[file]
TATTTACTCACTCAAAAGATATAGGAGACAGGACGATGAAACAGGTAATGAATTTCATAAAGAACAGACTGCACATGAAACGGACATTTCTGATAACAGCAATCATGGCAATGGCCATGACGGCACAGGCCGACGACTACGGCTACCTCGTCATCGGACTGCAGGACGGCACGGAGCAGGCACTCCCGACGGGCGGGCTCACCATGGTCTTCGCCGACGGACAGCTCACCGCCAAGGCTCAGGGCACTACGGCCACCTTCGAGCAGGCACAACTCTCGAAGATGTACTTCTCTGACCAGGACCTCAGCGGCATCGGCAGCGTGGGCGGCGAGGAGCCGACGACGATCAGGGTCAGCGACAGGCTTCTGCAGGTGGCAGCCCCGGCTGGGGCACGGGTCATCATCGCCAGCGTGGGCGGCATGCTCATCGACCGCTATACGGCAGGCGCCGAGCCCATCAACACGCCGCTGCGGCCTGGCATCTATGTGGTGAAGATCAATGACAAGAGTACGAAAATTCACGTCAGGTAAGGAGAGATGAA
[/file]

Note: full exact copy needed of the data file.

TATTTACTCACTCAAAAGATATAGGAGACAGGACGATGAAACAGGTAATGAATTTCATAAAGAACAGACTGCACATGAAACGGACATTTCTGATAACAGCAATCATGGCAATGGCCATGACGGCACAGGCCGACGACTACGGCTACCTCGTCATCGGACTGCAGGACGGCACGGAGCAGGCACTCCCGACGGGCGGGCTCACCATGGTCTTCGCCGACGGACAGCTCACCGCCAAGGCTCAGGGCACTACGGCCACCTTCGAGCAGGCACAACTCTCGAAGATGTACTTCTCTGACCAGGACCTCAGCGGCATCGGCAGCGTGGGCGGCGAGGAGCCGACGACGATCAGGGTCAGCGACAGGCTTCTGCAGGTGGCAGCCCCGGCTGGGGCACGGGTCATCATCGCCAGCGTGGGCGGCATGCTCATCGACCGCTATACGGCAGGCGCCGAGCCCATCAACACGCCGCTGCGGCCTGGCATCTATGTGGTGAAGATCAATGACAAGAGTACGAAAATTCACGTCAGGTAAGGAGAGATGAA